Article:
Understanding the Different Approaches to Project Risk Management

Understanding the Different Approaches to Project Risk Management
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The Need For Proper Management

Every project faces a considerable amount of risk right from the start till its end. A risk may or may not be unforeseen and can pose itself as an opportunity or a threat to the project. Risks may be business risks (with gains or losses) or pure risks (only losses) based on the scenario. In nature, they may be scope risks (with technical, performance or quality issues), external risks, organizational risks or exclusively project management risks.

Management of project risks is a process of project risk identification and assessment before measures to contain them are adopted.

A) Project Risk Identification

There are a number of steps to identifying risks in a project. The different approaches to project risk management identification are given below.

  1. Information Gathering Techniques
  • Documentation reviews - Reviews similar risks from past documents and measures taken to contain risks.

  • Brainstorming – This is team work where every member of the team gives their input of all possible risks and ways to handle them.

  • Interviewing – This is a process of calling in experts who are well versed in a particular project for input and feedback on what risks and advantages may be expected from a project. This is a method of getting professional feedback.

  • Delphi technique - Similar to brainstorming in nature, the Delphi technique is a way of data collection from members anonymous to each other.

  • SWOT Analysis - This analysis is based on studying the Strengths, Weaknesses, Opportunities and Threats of a project. In this case, the many project documents are used for the analysis.

  1. Other Identification techniques
  • Check Lists - A head-start list for scoring out all possible risks, Check lists are predetermined and a helpful way to begin an analysis.

  • Assumption Analysis - Studies of the scope of the project can give rise to many assumptions. Assumptions can pose possible risks that can be analyzed for possibilities of threats or opportunities.

  • Diagramming Techniques - Diagramming techniques are a systematic and illustrative way of explaining lists, jotting them in a graphical manner and showing relationships between risks. It may also show a sequence of risks arising from an initial, unattended risk.

B) Project Risk Assessment

Once the risks are identified, they are prioritized according to their severity and need for attention based on Qualitative and Quantitative Analysis. Different approaches to project risk management assessment are outlined below.

  1. Qualitative Analysis

Qualitative Analysis is a way of evaluating a risk based on its probability and impact. Based on the project, impact may be categorized as High, Medium and Low (and/or with a range of values in between too.) Severity of impact may be based on the impact of the risk affecting the scope, cost, schedule or resources of the project. This analysis also indicated the attention the risk requires ranging from urgent attention, recommended attention, vigilance, etc.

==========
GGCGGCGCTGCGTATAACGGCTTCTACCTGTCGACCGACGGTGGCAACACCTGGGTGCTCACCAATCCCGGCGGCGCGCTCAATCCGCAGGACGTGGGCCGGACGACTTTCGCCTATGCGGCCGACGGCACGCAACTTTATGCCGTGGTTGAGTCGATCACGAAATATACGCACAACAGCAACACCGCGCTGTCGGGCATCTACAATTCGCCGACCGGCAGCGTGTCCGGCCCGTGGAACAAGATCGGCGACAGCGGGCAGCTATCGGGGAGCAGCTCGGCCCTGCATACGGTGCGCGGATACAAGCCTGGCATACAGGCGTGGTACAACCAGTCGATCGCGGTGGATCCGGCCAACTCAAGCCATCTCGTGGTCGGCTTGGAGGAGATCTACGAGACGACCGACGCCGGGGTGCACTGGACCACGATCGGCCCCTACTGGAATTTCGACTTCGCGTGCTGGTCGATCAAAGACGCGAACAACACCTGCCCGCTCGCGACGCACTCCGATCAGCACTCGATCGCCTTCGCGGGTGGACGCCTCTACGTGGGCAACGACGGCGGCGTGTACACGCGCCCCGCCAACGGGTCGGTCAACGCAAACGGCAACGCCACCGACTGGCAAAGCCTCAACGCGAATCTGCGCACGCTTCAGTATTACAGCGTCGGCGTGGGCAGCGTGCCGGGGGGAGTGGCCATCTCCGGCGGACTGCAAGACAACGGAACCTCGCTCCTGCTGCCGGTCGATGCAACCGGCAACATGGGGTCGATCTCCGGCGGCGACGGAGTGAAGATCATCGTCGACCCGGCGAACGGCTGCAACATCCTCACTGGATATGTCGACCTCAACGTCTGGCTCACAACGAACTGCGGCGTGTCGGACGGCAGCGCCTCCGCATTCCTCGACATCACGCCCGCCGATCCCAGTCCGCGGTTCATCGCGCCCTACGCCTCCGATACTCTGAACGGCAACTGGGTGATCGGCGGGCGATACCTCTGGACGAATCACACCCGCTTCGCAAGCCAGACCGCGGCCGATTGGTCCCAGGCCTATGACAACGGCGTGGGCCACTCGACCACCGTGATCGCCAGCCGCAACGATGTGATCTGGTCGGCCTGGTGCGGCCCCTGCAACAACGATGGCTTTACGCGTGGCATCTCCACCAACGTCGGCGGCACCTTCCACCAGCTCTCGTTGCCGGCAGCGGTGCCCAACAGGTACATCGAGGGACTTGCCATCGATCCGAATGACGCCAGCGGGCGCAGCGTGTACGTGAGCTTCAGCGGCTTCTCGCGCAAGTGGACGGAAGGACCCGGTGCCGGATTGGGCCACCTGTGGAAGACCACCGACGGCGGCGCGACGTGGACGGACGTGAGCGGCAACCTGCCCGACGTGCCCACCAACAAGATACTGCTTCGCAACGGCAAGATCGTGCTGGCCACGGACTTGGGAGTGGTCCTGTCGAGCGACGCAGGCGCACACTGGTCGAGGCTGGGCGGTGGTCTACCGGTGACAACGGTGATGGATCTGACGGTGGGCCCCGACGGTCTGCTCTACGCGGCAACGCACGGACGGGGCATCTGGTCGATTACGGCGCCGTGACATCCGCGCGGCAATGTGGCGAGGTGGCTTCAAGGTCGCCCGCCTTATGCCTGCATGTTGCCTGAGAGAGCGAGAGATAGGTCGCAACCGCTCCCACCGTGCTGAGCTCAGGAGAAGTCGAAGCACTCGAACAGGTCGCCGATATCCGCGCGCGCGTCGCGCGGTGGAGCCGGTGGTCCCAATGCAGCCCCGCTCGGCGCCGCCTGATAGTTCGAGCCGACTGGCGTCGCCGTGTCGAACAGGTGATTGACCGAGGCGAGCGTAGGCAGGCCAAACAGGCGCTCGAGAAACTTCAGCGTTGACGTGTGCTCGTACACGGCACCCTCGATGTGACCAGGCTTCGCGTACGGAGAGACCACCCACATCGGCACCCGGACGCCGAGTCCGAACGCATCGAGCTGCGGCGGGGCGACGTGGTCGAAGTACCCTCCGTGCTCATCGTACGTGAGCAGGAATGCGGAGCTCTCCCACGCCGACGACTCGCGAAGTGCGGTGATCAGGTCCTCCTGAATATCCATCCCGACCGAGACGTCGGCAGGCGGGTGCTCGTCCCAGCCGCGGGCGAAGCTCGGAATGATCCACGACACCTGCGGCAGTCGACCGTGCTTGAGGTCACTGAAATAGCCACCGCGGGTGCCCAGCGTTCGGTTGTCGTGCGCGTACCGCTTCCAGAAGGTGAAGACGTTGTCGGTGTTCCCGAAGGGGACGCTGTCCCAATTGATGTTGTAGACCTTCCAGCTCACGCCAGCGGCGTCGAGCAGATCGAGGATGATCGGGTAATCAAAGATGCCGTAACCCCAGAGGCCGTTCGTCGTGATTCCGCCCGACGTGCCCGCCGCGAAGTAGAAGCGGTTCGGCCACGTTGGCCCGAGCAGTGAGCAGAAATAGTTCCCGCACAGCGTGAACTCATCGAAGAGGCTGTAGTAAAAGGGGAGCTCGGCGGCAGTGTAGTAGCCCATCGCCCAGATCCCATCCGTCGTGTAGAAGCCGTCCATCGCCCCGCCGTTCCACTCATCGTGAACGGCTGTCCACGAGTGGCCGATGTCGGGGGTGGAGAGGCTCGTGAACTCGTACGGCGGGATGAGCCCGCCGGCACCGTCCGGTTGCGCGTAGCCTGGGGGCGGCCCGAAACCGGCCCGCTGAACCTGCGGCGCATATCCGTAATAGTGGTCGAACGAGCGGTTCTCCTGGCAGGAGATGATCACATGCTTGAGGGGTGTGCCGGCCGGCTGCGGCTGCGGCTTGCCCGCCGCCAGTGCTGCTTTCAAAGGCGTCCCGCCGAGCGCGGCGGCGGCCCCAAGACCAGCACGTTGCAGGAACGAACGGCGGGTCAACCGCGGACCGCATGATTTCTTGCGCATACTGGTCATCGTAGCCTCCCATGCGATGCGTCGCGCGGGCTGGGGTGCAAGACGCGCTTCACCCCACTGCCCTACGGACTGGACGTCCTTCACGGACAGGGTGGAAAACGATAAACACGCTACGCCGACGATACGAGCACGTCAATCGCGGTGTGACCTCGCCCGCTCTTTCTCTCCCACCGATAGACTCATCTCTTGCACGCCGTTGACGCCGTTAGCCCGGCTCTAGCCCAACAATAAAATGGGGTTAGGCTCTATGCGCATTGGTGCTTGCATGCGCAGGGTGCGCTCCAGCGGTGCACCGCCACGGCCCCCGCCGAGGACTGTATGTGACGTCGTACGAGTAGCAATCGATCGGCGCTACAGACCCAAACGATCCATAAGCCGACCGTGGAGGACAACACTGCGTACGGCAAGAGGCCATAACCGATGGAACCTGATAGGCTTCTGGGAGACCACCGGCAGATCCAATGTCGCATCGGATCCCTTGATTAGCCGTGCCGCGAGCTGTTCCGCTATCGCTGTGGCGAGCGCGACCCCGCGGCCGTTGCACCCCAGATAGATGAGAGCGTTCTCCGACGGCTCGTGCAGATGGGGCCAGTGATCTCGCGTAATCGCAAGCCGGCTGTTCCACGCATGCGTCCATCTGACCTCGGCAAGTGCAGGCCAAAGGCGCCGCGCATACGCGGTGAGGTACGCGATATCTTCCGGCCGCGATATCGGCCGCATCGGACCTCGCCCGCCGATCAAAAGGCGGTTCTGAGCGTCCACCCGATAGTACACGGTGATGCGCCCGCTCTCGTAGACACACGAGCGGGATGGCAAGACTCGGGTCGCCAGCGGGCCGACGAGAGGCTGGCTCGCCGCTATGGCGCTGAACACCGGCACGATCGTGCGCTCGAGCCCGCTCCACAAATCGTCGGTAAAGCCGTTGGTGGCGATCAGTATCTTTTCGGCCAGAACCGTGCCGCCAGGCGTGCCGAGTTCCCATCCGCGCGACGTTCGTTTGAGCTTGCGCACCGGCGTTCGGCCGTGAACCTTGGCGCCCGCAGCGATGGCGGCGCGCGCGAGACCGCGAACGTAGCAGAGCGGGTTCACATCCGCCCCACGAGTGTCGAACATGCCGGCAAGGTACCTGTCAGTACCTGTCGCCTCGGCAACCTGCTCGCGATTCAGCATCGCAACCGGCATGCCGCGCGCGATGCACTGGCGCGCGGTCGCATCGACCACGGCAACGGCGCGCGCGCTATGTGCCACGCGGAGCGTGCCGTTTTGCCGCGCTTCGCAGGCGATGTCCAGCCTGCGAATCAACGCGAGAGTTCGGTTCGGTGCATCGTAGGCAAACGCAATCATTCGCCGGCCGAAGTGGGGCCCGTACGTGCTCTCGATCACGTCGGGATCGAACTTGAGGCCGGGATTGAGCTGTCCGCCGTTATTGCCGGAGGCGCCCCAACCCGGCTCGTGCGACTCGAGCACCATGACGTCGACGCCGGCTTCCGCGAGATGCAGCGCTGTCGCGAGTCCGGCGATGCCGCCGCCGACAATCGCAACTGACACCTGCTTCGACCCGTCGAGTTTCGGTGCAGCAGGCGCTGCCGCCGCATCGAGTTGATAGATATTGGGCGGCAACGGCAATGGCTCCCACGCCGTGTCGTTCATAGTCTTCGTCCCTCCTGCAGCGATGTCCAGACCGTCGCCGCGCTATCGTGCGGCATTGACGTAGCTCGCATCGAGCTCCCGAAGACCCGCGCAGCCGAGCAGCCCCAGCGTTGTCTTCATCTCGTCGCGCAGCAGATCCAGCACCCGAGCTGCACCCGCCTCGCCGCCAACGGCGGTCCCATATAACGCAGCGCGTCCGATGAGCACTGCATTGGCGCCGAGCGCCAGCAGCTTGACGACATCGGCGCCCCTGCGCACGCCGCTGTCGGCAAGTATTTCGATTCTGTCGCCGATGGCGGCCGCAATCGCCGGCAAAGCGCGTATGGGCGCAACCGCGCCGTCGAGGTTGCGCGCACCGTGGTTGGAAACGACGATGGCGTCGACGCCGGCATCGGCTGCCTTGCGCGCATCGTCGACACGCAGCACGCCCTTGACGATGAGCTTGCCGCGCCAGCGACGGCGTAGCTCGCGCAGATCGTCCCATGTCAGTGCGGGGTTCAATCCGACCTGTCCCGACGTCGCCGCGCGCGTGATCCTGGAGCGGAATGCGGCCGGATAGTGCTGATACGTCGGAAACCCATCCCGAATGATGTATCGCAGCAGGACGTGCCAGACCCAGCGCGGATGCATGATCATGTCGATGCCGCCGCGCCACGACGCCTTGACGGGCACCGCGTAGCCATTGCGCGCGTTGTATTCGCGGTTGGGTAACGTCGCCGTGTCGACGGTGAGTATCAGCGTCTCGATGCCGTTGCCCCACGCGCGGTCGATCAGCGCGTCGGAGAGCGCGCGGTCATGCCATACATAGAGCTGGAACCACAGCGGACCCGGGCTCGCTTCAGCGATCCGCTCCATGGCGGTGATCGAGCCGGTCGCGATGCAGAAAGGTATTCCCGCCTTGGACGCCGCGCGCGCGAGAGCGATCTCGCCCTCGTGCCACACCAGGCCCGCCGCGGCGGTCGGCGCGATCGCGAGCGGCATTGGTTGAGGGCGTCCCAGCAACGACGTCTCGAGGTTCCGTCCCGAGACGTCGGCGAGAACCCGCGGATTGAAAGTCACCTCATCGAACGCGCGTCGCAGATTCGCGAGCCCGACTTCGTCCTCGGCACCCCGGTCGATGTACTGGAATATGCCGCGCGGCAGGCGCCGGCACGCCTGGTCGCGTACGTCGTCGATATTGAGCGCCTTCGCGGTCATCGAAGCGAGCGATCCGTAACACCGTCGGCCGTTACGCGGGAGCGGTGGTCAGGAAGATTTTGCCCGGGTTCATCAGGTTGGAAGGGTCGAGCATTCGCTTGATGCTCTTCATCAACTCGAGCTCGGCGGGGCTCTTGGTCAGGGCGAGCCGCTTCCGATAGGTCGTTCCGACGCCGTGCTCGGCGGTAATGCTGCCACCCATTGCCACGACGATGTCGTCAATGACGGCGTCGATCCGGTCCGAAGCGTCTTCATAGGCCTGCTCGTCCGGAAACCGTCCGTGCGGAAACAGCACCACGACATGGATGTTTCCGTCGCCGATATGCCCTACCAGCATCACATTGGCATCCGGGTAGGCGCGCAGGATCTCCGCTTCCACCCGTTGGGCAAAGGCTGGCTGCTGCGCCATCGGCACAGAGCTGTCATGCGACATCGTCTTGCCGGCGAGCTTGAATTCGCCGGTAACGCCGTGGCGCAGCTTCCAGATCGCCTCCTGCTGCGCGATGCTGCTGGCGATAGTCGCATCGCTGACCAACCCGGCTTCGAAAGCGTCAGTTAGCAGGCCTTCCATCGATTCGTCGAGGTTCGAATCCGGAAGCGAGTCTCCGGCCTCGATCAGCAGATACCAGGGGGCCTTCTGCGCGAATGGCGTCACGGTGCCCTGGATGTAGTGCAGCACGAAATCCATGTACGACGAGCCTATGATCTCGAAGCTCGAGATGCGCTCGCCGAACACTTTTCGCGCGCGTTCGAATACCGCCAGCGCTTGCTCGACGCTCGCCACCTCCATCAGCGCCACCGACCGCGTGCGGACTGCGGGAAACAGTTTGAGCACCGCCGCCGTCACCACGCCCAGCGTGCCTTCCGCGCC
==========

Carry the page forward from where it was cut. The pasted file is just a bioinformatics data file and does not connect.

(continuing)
1. Quantitative Analysis

Quantitative Analysis is a numerical analysis of risk probability against project objectives. It outlines:

  • Individual probability of objective
  • A quantified value of the risk related to cost, resources and time
  • High priority risks and assigns numerical values for the impact
  • Identifiable and realistic targets for cost, schedule and resources.

Additional Risk Management Contributions

In any given project, there are many variables that contribute to project risk management, some of them being the stakeholders themselves. A list of risk management approaches in the execution phase are outlined below.

  • Stakeholder involvement : All stakeholders must play a keen role in identifying risks and/or contributing to its management.

  • Project Manager’s role: A Project Manager is expected to be equipped with tools and techniques to identify risks and many be called upon for feedback, suggestions or measures to handle risks once identified.

  • Ownership: When risks can be identified and assigned to a particular stakeholder or project phase, there should be someone to take ownership of it or contribute towards its handling.

  • Communication: Communicating risks and making every player in the team aware of possible risk, their impact and probability, and also inviting suggestions for risk management is imperative in any project.

  • Adaptation: When you cannot eliminate a risk, make the risk bend around you and work to your advantage. This may involve changing the cost, time and resources variables; provided the scope of the project is not altered.

  • Document Risks: All identified risks have to be documented. Against each identified risk, there should be a member assigned as being responsible or answerable (according to the RACI matrix), time frame for risk management, measures adopted / not adopted, etc. This not only acts as current project analysis for success, but may also be used for future projects as a guideline.

  • Systematic Phase Analysis: When a risk is identified, always consider its probable impact on a phase. When a connection can be made, analyze its sequence in the next phase and the phases after that. This will give you an idea of how severe the impact may be, how much of triple constraint is going to be affected and whether the project will be a success or not.

Francesco Marino / FreeDigitalPhotos.net

This post is part of the series: Risk Management Plan - A Working Example

This series discusses how to create a risk management plan and provides a working example.

  1. Risk Management Plan: Example
  2. Effective Steps in a Risk Management Plan
  3. How Do You Manage Project Risk? A Look at Various Approaches